July 27, 1998
By Barbara McKenna
UCSC recently announced the appointment of a new associate vice chancellor for undergraduate education and the appointments of new provosts at three of the campus's eight residential colleges.
Lynda Goff, professor of biology, has been named associate vice chancellor for undergraduate education; Judith Habicht-Mauche, associate professor of anthropology, has been named provost of Crown College; Tyler Stovall, professor of history, has been named provost of Stevenson College; and Andrew Szasz, associate professor of sociology, has been named provost of College Eight. The appointments were effective July 1.
"Along with welcoming in these four talented and extremely dedicated new officers, the campus owes a debt of gratitude to our outgoing officers who have served with commitment and distinction," noted Chancellor Greenwood.
Lynda Goff replaces professor emeritus of earth sciences Leo Laporte as associate vice chancellor for undergraduate education. A member of the UCSC faculty since 1975, Goff has a long history of commitment to undergraduate education. Goff's primary responsibility in her new position will be to focus on undergraduate curriculum.
"There are two things I'll be focusing on right away," Goff says. "First, we will be working to make a smooth transition into new general education requirements. And, second, I want to look more critically at the role of colleges in terms of their responsibilities in the undergraduate curriculum."
Goff is an evolutionary cell biologist and the author of two books and more than 90 articles published in national and international scientific journals. She has received numerous grants and awards, including the prestigious Provasoli Medal, recognizing outstanding contributions in her field.
Judith Habicht-Mauche replaces Laporte, who held the provostship along with his other duties. Since coming to UCSC in 1990, she has served on the Committee on Educational Policy (CEP) and the CEP's Advisory Committee on General Education. She has also served as the Anthropology Department's undergraduate director.
Among her goals as provost, Judith Habicht-Mauche says she wants to foster interdisciplinary collaboration. "Crown is known traditionally as a science college and I would like to develop a broader interdisciplinary perspective on scientific study," she says.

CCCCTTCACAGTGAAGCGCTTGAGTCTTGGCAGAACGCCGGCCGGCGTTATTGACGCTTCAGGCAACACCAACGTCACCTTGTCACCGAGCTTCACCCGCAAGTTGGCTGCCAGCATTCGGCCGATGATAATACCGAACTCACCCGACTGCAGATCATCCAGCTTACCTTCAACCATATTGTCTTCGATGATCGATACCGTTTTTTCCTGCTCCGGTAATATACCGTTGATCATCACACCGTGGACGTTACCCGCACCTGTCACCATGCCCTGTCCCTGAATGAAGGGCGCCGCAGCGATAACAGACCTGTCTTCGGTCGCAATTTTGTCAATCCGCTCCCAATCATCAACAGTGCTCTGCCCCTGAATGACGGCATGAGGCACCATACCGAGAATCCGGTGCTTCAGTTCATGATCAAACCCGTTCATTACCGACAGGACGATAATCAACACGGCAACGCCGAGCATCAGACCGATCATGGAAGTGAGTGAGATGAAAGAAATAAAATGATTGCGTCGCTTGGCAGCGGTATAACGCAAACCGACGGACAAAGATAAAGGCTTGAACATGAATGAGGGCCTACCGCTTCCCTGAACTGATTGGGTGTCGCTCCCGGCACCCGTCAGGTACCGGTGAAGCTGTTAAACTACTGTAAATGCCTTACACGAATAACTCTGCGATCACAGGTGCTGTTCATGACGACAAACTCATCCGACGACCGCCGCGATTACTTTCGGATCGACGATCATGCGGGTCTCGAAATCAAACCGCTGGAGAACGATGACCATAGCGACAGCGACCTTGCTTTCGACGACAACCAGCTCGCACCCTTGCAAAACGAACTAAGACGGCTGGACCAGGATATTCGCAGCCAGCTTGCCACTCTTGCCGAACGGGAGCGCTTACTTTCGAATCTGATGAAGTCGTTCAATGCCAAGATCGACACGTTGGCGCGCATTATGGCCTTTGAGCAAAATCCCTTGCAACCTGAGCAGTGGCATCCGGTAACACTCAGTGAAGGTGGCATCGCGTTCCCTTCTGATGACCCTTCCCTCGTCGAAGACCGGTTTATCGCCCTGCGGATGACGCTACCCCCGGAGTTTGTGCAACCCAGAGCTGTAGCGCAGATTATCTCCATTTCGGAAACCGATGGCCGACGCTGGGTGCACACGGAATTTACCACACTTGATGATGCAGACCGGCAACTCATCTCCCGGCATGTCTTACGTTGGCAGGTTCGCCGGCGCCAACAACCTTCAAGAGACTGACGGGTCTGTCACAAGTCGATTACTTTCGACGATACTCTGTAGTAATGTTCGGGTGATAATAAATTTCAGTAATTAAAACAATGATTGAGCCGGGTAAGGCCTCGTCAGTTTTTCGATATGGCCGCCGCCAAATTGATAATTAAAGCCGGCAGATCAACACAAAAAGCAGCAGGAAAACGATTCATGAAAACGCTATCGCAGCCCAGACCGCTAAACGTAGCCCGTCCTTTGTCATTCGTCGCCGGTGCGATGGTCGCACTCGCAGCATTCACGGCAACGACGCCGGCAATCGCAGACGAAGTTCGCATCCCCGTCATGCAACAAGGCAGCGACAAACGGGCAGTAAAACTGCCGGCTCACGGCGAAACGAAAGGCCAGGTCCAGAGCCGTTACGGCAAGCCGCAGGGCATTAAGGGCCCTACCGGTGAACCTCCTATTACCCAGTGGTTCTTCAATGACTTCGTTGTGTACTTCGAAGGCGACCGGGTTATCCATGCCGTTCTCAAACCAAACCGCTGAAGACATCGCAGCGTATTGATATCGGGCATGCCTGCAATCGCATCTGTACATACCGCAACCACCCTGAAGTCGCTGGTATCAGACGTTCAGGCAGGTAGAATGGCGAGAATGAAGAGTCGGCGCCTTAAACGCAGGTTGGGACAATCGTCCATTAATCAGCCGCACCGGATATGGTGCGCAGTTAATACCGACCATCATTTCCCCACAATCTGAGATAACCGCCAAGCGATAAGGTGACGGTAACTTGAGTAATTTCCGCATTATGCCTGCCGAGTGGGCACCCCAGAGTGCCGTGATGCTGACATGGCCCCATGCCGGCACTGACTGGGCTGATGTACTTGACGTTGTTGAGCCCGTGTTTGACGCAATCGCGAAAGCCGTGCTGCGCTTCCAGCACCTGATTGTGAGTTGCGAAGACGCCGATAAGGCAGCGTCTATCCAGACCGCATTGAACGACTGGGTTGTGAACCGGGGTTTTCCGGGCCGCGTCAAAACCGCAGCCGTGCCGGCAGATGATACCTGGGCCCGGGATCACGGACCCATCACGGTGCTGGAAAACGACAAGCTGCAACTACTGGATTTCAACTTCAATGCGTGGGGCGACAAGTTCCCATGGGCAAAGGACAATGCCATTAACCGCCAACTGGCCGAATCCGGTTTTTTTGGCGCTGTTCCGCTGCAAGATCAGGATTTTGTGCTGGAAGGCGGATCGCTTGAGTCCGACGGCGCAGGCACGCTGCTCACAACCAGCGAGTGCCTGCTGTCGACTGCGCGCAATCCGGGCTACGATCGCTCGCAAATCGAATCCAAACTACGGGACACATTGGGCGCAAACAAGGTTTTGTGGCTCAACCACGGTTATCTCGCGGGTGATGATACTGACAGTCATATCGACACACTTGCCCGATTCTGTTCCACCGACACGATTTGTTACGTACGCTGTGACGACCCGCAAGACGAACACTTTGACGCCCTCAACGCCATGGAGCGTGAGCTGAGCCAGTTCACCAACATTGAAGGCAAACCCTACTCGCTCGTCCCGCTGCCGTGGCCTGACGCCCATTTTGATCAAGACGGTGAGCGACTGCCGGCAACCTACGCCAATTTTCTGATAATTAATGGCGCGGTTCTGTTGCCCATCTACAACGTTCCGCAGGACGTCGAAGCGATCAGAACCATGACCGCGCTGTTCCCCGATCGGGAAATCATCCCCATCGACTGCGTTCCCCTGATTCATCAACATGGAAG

Habicht-Mauche's area of focus is the archaeology of the American Southwest and the analysis of pottery and pottery production, a subject on which she has published one book and several articles. She also runs the campus's Ceramic Material Analysis Laboratory.
Tyler Stovall replaces associate professor of history Mark Cioc as provost of Stevenson College. A member of the UCSC faculty since 1988, Stovall is currently a member of the Millennium Committee and has served on the campus's Committee on Planning and Budget and the Accreditation Review Committee.
Among his priorities as provost, Stovall says, "I want to make sure that we maintain the value of a small-college atmosphere within a large university. We also need to actively promote diversity at Stevenson in all dimensions of college life--academic, cultural, and social."
Stovall's area of expertise is 20th-century France. He is the author of The Rise of the Paris Red Belt (1990) and Paris Noir: African Americans in the City of Light (1996).
Andrew Szasz replaces sociology professor Walter Goldfrank as provost of College Eight. Szasz came to UCSC in 1986. Since his arrival, he has served on numerous departmental committees and, for four years, on the Committee on Privilege and Tenure. As provost, Szasz says, he has several goals.
"I will work to strengthen the college's core course. Staff morale is of central importance to me and, as enrollment increases, I would like to find ways of serving our students that don't automatically translate into greater workload and greater work stress for college staff. I will also encourage faculty fellows to participate more in the life of the college," he says.
Szasz's academic work is in the field of environmental sociology and theory. He is the author of EcoPopulism: Toxic Waste and the Movement for Environmental Justice (1994), which won the Association for Humanistic Sociology's Book Award for 1994-1995.
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